Although we often think of gravity as a fairly strong force, on the scale of tiny things such as atoms and molecules, gravity becomes insignificant. Remember that the strength of the gravitational force depends on the mass of an object, so extremely light objects like atoms feel practically no gravitational force. Instead, other forces begin to play a large role in how atoms act. One is the electric force. While gravity is an attractive force based on the mass of objects, the electric force can be either attractive or repulsive, and is dependant on something called charge. There are two types of charges: positive and negative. When two charges are near each other, they create a force that can either try to pull them together or push them away, depending on the charges. In order to determine whether the force between the charges will be attractive or repulsive, remember the following rule:
Like charges repel each other, while unlike charges attract each other.
Two positive charges or two negative charges will repel each other,
but a positive and a negative charge attract one another.
Where exactly does charge come from? The answer to this lies in the microscopic world of atoms. Atoms are made of three basic particles: protons, neutrons, and electrons. Protons are tiny, positively charged particles. Neutrons have about the same size and mass as protons, but carry no charge. Together these particles are found in the nucleus of an atom. This is the small but very dense core of every atom. Similar to how the moon orbits Earth, electrons orbit around the nucleus. Electrons are much smaller than protons and neutrons, and they carry a negative charge. Since protons and electrons have opposite charges, they attract each other. This force holds the electrons in orbit around the nucleus, just like gravity holds the moon in orbit. The atom as a whole, however, has no net charge because the negative charge of the electrons and the positive charge of the protons cancel each other out.
Most atoms have the same amount of protons and electrons in order to keep a total charge of zero. Since electrons orbit on the outside of the atom, however, it is possible to remove some electrons and give the atom a positive charge, or add some electrons and give the atom a negative charge. Doing this to a large number of atoms in an object causes the object to become charged. Charged objects act in the same way that single charges do: opposite charges attract while like charges repel. When this charge remains on an object and doesn’t move, it is called static charge.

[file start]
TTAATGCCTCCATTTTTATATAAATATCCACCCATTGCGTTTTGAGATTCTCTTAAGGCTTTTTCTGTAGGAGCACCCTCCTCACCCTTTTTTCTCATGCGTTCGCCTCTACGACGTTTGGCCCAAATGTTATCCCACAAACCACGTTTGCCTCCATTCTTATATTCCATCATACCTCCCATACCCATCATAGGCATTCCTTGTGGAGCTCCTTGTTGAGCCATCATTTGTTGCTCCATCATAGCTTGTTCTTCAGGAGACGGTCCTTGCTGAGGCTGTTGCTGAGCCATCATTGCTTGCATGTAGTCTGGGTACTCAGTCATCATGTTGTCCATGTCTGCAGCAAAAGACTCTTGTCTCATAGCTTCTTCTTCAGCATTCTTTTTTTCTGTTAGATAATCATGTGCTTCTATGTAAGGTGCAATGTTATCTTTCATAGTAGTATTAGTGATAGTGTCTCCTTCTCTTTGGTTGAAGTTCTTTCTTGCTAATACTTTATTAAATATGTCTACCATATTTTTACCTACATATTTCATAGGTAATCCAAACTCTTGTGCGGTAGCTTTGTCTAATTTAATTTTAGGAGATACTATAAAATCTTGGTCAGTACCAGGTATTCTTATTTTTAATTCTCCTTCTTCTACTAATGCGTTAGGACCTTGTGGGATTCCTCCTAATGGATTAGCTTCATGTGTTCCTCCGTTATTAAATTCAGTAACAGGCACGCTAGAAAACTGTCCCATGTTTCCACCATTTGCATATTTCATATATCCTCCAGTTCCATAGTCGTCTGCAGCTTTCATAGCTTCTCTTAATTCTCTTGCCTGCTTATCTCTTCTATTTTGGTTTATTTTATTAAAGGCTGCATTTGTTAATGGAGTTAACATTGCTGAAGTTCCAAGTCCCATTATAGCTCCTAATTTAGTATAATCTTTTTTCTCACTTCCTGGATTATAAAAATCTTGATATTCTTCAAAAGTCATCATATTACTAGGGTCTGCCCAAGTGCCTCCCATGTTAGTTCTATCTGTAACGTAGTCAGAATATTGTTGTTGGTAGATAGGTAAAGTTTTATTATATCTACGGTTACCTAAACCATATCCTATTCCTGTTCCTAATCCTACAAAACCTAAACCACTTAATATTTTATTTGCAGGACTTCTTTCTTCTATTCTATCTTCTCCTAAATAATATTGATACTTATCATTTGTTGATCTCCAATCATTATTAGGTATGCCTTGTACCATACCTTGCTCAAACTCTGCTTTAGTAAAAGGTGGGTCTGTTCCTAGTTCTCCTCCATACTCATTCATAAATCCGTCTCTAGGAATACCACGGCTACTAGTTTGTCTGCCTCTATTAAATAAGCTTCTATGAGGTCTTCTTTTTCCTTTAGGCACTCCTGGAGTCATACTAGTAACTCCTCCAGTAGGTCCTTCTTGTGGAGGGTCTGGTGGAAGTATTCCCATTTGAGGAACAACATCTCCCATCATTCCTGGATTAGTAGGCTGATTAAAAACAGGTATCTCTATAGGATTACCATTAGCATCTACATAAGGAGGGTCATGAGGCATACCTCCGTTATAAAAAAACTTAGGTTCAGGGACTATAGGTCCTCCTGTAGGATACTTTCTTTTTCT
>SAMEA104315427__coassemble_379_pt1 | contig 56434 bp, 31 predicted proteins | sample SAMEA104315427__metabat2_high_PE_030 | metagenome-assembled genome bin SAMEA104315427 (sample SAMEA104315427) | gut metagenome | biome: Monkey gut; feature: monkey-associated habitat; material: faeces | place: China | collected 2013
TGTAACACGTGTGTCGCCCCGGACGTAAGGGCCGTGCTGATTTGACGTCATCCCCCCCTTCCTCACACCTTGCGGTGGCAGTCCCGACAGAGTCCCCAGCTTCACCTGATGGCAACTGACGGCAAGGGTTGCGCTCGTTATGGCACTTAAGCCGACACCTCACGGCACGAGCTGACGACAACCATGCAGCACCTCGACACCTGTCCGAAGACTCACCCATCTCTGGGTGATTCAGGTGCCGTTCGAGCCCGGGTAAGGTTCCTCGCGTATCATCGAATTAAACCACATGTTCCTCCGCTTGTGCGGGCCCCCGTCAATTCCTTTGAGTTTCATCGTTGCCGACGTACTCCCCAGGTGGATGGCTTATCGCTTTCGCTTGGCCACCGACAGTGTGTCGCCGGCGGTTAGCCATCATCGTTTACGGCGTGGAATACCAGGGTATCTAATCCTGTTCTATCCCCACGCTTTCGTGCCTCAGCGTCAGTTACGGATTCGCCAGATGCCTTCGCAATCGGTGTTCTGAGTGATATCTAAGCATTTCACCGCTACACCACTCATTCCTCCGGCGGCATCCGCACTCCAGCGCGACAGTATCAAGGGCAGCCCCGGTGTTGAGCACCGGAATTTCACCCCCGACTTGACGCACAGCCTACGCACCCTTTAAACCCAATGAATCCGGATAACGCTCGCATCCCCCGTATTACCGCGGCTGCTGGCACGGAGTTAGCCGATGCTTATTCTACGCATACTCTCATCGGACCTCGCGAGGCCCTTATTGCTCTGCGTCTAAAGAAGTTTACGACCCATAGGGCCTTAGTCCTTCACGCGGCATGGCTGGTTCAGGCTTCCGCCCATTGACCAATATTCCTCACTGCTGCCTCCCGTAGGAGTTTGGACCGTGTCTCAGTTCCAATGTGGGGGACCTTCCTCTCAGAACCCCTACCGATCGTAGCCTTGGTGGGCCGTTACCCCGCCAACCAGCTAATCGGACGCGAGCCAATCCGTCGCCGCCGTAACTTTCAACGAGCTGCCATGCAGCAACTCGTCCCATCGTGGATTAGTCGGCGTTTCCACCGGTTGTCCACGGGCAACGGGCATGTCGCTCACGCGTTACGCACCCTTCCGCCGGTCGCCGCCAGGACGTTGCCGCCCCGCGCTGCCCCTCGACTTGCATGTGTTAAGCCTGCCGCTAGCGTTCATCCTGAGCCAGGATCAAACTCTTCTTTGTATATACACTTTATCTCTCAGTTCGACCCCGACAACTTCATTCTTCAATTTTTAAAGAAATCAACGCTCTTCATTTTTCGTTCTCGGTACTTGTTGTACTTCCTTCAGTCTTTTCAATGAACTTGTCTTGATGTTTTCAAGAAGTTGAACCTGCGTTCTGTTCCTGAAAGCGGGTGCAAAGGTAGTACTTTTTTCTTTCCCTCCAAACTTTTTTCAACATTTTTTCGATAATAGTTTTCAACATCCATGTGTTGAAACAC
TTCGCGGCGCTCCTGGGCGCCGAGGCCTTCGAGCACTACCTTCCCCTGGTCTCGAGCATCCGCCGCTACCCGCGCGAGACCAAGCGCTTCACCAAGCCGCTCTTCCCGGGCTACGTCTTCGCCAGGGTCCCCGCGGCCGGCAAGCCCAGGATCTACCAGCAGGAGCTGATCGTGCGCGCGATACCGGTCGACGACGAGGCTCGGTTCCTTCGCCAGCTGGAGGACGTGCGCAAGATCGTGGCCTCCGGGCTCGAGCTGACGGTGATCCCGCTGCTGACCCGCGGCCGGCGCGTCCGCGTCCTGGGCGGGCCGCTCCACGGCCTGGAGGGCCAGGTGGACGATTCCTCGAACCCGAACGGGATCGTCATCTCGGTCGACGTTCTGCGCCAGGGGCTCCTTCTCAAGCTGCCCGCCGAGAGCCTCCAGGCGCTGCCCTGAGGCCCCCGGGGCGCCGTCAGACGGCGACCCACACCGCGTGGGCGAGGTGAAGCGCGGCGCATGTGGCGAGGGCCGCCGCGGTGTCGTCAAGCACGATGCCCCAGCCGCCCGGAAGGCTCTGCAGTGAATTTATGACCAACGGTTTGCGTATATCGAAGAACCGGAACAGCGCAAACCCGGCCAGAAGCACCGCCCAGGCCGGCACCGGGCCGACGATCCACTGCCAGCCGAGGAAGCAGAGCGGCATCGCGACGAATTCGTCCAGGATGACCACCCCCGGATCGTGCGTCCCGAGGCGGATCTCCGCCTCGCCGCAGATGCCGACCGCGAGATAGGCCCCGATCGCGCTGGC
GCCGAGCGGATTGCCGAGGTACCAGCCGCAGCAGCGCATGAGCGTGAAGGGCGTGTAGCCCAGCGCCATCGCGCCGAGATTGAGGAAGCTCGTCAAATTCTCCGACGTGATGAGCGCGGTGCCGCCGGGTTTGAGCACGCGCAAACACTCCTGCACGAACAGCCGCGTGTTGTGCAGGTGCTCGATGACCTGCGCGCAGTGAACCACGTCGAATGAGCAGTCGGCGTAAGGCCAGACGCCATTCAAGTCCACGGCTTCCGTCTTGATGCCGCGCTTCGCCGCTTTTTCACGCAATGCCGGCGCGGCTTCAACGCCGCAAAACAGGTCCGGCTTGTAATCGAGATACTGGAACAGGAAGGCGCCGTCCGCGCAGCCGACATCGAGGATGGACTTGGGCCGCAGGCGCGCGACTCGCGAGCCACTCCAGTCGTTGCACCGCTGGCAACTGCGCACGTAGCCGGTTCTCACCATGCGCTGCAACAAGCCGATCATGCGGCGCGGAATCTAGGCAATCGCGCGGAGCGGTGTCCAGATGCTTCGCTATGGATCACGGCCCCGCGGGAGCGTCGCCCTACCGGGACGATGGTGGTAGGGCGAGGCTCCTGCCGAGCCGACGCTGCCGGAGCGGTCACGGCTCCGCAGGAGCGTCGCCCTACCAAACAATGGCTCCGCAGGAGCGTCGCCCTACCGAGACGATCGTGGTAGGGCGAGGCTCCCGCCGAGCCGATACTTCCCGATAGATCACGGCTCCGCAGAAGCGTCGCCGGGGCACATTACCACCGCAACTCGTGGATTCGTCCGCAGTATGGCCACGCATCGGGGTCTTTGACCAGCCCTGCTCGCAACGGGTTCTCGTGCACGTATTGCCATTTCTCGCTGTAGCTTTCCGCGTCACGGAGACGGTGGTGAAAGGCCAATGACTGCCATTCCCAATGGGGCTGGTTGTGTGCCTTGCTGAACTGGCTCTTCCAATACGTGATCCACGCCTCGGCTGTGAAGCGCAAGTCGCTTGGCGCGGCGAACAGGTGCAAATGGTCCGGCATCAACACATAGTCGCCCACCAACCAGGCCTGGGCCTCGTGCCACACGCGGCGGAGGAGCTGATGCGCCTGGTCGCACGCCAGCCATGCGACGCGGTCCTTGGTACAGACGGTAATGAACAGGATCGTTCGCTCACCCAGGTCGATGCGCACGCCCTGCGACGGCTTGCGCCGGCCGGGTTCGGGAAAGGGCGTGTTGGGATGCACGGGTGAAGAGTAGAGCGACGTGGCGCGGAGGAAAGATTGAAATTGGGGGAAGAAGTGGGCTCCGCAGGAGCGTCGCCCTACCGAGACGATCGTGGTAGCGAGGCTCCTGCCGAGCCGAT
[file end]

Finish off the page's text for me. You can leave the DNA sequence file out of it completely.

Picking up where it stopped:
A Van de Graaff generator is a device that contains a large metal ball that gains a large negative charge. This is done by adding a lot of extra electrons to the ball. When someone touches the ball, some of the extra electrons pass over onto the person. This makes the person’s body (including the hair) negatively charged. Remember that like charges repel each other, so each negatively charged hair on the person’s body will repel each other. The hairs stick straight up, trying to separate as far as they can.
This condition can also occur in hovercraft. As the skirt of the
hovercraft drags along the ground, it can scrape electrons off of the grass
or ground. This can give the entire hovercraft a static charge. This makes designing
electronic equipment on the hovercraft difficult since it can be affected by
the static charge.
When charges are put into motion, electricity is the result. Scrape your feet across a carpet wearing only socks. This will rub electrons off the carpet and onto you, giving your body a charge. Put your finger close to a metal door knob and you’ll see a spark and feel a jolt as the excess electrons on you jump onto the doorknob. This is the same electricity that is supplied by batteries and/or wall sockets. Electrons flowing through power wires provide the electricity that powers everything in your home. All electricity is simply charges in motion.
How do electrons move through a wire to create electricity? To solve this question, look to the atomic structure of the metal in the wire. Metals, such as copper, silver, aluminum, and brass are called conductors. Conductors allow charges to easily move through them.
The diagram shows how the atoms in conductors are typically arranged.
Each large ball represents the nucleus of an atom. Notice all the space between
the nuclei (plural of nucleus). The electrons of each atom are free to roam
in this free space, jumping from one atom to another. When extra electrons are
placed on a conductor, they are free to move about. This is why electricity
flows so easily through conductors.
Plastic, glass, rubber, and wood are all examples of insulators. Insulators do not allow electricity to pass through them. Unlike metals and other conductors, the atoms of insulators do not exchange electrons. When an atom of an insulator gets extra electrons put on it, the electrons stay on that atom rather than spreading out across neighboring atoms. Because of this, when you put a charge on an insulator, the charge stays put and doesn’t spread across the material in the way charge does on conductors. Electrical wires always have copper or some sort of conductor on the inside and plastic or another insulator on the outside. This allows electricity to flow through the inside of the wire, but keeps you from getting shocked when you touch the outside of the wire.
Continue to Experiment 15.1